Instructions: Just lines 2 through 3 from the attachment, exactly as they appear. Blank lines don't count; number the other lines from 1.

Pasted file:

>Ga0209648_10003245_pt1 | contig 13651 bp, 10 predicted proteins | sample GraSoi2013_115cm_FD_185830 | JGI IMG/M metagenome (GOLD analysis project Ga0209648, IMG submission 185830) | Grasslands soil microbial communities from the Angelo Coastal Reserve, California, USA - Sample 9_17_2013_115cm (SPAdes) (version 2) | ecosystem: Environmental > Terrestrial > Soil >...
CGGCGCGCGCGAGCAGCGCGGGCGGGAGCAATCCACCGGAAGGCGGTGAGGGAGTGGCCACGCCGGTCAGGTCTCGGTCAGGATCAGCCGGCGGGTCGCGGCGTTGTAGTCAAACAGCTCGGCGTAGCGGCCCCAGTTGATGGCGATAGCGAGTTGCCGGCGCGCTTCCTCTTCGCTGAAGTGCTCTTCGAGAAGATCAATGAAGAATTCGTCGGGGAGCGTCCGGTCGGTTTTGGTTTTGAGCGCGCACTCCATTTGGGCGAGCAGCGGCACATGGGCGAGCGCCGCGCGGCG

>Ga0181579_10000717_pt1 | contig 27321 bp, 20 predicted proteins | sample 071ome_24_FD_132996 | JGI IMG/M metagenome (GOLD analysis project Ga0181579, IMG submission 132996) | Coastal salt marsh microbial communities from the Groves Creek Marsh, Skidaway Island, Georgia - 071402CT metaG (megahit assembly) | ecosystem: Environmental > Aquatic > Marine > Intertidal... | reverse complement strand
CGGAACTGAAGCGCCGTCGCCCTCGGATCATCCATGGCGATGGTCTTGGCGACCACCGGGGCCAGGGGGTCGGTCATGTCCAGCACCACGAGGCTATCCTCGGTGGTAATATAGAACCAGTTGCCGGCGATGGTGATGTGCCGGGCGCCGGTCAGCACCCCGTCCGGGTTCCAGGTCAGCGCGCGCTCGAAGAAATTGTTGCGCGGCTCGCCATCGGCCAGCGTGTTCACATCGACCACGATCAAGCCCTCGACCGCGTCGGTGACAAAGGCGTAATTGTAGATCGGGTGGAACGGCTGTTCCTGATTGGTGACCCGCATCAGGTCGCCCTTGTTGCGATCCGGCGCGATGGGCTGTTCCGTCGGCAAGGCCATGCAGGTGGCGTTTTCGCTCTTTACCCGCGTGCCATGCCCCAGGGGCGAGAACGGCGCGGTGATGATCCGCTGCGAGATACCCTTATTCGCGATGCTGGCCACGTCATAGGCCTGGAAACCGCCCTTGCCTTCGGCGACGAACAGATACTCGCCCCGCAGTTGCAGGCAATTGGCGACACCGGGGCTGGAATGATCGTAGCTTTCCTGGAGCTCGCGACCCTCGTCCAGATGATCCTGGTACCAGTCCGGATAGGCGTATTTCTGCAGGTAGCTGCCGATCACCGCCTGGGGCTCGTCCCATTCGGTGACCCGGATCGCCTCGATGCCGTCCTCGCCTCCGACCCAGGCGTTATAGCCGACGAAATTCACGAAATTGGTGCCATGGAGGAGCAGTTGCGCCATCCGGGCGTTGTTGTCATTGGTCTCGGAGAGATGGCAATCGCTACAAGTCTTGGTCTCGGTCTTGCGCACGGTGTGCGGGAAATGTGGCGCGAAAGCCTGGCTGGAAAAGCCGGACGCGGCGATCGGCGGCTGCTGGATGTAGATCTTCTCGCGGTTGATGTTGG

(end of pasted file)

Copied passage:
CGGCGCGCGCGAGCAGCGCGGGCGGGAGCAATCCACCGGAAGGCGGTGAGGGAGTGGCCACGCCGGTCAGGTCTCGGTCAGGATCAGCCGGCGGGTCGCGGCGTTGTAGTCAAACAGCTCGGCGTAGCGGCCCCAGTTGATGGCGATAGCGAGTTGCCGGCGCGCTTCCTCTTCGCTGAAGTGCTCTTCGAGAAGATCAATGAAGAATTCGTCGGGGAGCGTCCGGTCGGTTTTGGTTTTGAGCGCGCACTCCATTTGGGCGAGCAGCGGCACATGGGCGAGCGCCGCGCGGCG

>Ga0181579_10000717_pt1 | contig 27321 bp, 20 predicted proteins | sample 071ome_24_FD_132996 | JGI IMG/M metagenome (GOLD analysis project Ga0181579, IMG submission 132996) | Coastal salt marsh microbial communities from the Groves Creek Marsh, Skidaway Island, Georgia - 071402CT metaG (megahit assembly) | ecosystem: Environmental > Aquatic > Marine > Intertidal... | reverse complement strand